“I really don’t think it has to do with whether or not people want to be able to drink and drive. They just don’t want to be interfered with on their private property,” said Dana Schrad with the Virginia Association of Chiefs of Polices. “From a law enforcement perspective, we’re very much concerned that we’re sending the wrong message to young people that there would be an acceptable time to drink and drive, that it’s okay, and how do you let them know that that doesn’t translate to public roadways?”
Unsurprisingly, not everyone is on board.
“Is a driver with a .14 BAC (blood alcohol content) operating a motor vehicle across Kings Dominion’s parking lot any less of a threat than if he or she were similarly doing so on a neighboring roadway?” asked Kurt Erickson, president and CEO of the nonprofit Washington Regional Alcohol Program. “Inasmuch, the bill throws Virginia down the slippery slope of bifurcating the state’s DUI laws, effectively communicating that it’s okay to drive drunk here, but not there – a dangerous precedent.”
In California, as it is with most states, drunk driving remains illegal on both private and public property.
The California Vehicle Code states that laws including a California DUI “apply to vehicles upon the highways and elsewhere throughout the State unless expressly provided otherwise.”
In 1992 Ronald Dean Arnold Malvitz was arrested for a California DUI while in a privately locked storage facility and sought to challenge California’s law arguing that it didn’t apply to him since he was on private property.
The California Court of Appeals ruled against Malvitz by looking at the legislative history of California’s DUI law.
Prior to 1982, the California Vehicle Code made it illegal to drive drunk “upon a highway or upon other than a highway areas in which are open to the general public.” However, in 1982, the legislature deleted the language referring to the locations upon which a person could be arrested and ultimately convicted of drunk driving.
The Court concluded that the “statute that prohibited driving under the influence of alcohol and/or any drug has emerged unencumbered with any language restricting its reach.”
In other words, the Court concluded that it was the intent of the legislature that, in deleting the portion of the statute which referred to location, the law which prohibits drunk driving should extend to anywhere in California where drunk drivers pose a threat included public highways as well private property.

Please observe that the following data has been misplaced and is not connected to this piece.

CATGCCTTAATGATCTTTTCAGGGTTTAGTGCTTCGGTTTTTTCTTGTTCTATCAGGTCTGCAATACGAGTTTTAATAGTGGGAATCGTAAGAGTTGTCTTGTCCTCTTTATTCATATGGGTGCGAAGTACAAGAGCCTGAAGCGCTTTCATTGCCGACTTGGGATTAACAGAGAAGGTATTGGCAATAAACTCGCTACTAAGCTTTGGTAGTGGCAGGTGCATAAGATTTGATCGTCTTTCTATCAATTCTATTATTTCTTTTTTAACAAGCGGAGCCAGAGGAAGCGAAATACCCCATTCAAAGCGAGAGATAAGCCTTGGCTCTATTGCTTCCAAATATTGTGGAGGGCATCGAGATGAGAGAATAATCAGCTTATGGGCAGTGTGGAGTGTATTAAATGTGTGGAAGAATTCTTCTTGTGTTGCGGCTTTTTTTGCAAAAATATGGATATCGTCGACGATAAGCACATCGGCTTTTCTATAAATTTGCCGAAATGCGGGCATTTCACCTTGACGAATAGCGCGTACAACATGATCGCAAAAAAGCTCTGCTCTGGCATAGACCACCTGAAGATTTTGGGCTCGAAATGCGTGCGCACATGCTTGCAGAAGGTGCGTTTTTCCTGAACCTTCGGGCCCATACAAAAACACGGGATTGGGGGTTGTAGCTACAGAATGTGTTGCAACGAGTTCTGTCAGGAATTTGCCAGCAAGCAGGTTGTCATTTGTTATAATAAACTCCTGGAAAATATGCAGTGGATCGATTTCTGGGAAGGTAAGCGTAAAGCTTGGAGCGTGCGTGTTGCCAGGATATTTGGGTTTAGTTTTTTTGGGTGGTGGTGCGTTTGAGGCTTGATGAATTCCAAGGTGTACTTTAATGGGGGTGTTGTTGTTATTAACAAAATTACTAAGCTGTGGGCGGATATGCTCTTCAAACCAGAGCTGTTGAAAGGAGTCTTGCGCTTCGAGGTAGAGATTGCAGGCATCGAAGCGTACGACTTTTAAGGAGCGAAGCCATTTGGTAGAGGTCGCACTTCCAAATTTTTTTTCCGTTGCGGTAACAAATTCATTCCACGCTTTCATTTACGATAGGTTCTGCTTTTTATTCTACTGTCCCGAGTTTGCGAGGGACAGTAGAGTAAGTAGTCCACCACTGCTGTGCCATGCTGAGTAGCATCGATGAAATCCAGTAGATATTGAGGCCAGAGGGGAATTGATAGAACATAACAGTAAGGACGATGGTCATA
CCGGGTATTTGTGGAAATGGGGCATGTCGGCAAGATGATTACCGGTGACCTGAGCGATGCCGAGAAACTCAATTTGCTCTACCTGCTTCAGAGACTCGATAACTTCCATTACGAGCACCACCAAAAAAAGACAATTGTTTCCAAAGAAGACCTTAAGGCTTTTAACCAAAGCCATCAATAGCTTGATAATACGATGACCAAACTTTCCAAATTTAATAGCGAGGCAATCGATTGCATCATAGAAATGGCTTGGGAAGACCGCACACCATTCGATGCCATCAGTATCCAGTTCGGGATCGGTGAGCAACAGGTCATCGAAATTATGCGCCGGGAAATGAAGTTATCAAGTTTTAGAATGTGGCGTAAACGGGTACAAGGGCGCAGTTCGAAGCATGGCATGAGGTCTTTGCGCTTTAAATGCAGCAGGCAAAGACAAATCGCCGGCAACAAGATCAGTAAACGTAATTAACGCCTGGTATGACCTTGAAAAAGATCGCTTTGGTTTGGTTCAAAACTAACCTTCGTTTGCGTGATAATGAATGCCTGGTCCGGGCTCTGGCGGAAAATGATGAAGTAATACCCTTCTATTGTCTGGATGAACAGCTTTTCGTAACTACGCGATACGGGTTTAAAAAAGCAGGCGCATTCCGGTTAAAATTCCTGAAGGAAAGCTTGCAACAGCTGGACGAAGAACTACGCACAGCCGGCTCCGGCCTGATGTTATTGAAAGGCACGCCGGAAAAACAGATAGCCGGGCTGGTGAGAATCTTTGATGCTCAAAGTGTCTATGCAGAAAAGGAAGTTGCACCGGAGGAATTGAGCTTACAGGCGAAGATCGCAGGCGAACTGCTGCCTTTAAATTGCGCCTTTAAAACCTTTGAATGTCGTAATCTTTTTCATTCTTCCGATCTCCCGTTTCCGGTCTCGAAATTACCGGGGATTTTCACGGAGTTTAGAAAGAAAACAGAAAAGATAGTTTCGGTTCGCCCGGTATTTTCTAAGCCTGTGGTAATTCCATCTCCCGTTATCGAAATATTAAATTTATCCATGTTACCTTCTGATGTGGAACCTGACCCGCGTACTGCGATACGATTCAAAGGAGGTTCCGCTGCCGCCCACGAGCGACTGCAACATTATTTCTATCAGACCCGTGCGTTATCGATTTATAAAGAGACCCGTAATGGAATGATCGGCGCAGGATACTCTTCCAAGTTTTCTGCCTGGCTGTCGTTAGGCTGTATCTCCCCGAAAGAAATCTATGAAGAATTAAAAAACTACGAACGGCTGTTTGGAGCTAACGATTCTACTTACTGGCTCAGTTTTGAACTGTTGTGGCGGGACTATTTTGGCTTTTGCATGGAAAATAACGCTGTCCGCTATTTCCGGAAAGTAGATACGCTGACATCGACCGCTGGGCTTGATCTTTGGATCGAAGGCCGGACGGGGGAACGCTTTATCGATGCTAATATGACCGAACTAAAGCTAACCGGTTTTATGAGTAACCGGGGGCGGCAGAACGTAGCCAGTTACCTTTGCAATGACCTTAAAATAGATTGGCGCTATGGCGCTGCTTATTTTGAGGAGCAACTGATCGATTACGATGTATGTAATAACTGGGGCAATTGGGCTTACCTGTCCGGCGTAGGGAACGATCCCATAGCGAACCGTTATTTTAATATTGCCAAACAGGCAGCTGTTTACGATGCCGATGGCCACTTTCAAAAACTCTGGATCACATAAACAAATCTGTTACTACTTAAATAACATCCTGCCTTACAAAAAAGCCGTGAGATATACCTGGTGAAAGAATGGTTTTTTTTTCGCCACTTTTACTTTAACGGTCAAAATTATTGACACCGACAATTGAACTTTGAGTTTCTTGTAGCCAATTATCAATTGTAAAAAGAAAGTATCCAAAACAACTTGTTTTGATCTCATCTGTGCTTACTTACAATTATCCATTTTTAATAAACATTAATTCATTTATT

In addition to the Malvitz ruling, California Vehicle Code section 23215 states, “[law enforcement] may, but shall not be required to, provide patrol or enforce the provisions of [California’s DUI law] for offenses which occur other than upon a highway.”
While drunk driving on private property may soon be allowed in Virginia, I don’t think California will follow suit any time soon.
A Texas man who was convicted of a fourth DUI claimed that blood alcohol content limits discriminate against alcoholics.
Ralph Alfred Friesenhahn of San Antonio was convicted of his fourth DUI in 2016 and was sentenced to four years in prison after he rolled his vehicle outside of San Antonio, Texas. A later blood test revealed that Friesenhahn’s blood alcohol content was 0.29 percent, more than three times the legal limit of 0.08 percent.
Although some states are considering lowering the legal limit to 0.05 percent, all states currently have a limit of 0.08 percent.
At trial, Friesenhahn’s attorney motioned the court to dismiss the indictment against Friesenhahn arguing that the state’s legal limit discriminated against alcoholics. Not surprisingly, the judge denied the request and Friesenhahn was convicted of felony driving while intoxicated, the Texas equivalent to California’s “driving under the influence,” and was sentenced to four years in prison due to his prior convictions.
Friesenhahn’s attorney appealed the conviction, once again arguing that the state’s blood alcohol content limit of 0.08 percent discriminated against alcoholics in violation of the right to equal protection guaranteed under the United States Constitution and Texas Constitution. Specifically, she argued that the legal limit ignored the “protected class of alcoholics,” who have a high tolerance to alcohol, to be prosecuted for DUI charges when there is no indication that the alcohol impaired their ability to safely drive a vehicle even though they might be over the legal limit.